Every so often, a brand botches a social media interaction. Sometimes their response to that mistake is even worse. When that happens, it becomes one of Brandemix’s official Social Media PR Disasters, and provides a valuable lesson for the rest of us.
Black Milk Clothing
On May 4, Australian fashion retailer Black Milk Clothing posted two funny photos, joking that some women intend to dress like a “sexy geek goddess” but end up looking like Mayim Bialik’s nerdy character on The Big Bang Theory. Critics were quick to point out that the joke seemed to violate one of the company’s “commandments,” which include “You shall not make critical comments about other women’s bodies.”
As more complaints from BMC’s fans appeared on Facebook, the company began deleting them, explaining, “It was clear we weren’t going to be able to make some people happy, and they weren’t going to unlike the page, so we made the decision that was the best for the business.” The brand then went even further by banning some followers, even a few long-time, loyal customers. This violated one of the brand’s previous posts that promised, “We welcome your feedback and will do whatever we can to make sure this remains a safe, welcoming environment for all our customers.” BMC’s replies to commenters included, “If the [Facebook] fan page offends you and you don’t like the way we roll, you probably want to unlike the fan page.”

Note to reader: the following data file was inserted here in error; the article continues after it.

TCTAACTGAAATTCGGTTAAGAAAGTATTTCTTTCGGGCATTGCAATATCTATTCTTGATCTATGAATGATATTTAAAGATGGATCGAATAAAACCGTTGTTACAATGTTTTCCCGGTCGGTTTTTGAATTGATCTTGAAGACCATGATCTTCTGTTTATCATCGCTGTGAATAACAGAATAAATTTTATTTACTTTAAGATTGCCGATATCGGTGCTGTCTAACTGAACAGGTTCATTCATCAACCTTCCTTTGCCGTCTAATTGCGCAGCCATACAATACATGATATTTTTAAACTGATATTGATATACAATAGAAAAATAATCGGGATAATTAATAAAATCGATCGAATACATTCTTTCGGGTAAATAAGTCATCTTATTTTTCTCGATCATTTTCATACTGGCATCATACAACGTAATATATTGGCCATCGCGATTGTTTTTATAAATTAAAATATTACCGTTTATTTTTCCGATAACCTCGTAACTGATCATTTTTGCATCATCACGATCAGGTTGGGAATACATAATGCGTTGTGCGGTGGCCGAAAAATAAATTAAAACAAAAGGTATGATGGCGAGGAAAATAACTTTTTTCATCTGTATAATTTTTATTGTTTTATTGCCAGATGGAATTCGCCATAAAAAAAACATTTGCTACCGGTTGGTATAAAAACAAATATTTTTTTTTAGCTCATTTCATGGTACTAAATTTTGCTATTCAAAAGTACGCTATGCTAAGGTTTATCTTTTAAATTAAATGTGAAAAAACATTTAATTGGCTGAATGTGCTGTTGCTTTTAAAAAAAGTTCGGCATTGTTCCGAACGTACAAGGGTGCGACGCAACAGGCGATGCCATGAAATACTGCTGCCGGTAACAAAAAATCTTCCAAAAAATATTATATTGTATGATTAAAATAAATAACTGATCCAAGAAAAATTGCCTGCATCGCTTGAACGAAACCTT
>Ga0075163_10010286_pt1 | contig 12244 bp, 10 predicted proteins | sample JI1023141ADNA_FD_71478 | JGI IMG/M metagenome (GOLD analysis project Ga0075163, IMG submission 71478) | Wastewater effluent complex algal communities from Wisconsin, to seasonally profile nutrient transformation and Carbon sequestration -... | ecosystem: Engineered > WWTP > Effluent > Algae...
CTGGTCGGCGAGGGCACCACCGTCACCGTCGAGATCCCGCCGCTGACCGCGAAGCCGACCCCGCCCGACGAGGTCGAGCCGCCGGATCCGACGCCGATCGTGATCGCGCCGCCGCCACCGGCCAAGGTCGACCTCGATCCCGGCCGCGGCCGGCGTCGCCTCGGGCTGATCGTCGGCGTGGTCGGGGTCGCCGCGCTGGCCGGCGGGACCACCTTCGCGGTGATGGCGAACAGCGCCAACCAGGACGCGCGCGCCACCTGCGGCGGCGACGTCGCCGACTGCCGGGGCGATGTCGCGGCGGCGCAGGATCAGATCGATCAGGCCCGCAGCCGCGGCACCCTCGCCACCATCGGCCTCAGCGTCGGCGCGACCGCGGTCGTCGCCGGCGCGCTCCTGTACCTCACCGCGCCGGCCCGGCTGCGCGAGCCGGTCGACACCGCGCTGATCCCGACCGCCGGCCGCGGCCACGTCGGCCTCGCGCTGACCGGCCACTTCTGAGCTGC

This made some fans apopleptic, not only at the strange logic behind BMC’s strategy, but also the randomness of how it was implemented. One commenter wrote, “…it’s just gone far enough. I keep seeing very reasonable comments deleted. I’m seeing reasonable questions go unanswered.” People felt betrayed by the brand they love. But BMC stubbornly maintained that it was just trying to keep the Facebook page “positive” and that a “vocal minority” was “dragging everybody else down with their complaints.” It deleted the original photo — and all the comments that were attached to it. Fans posted their own complaints and BMC deleted those, too.
Two days later, Cameron Parker, Black Milk Clothing’s head of sales and marketing, posted an apology on Facebook — which addressed only the original photo that sparked the debate. The strange policy of deleting and banning, which angered so many fans, received just one brief mention: “The senior management at Black Milk take full responsibility for the post and the way complaints following the post were handled. Any criticism should be directed there, and not to the social media team who were simply acting under the direction of management.”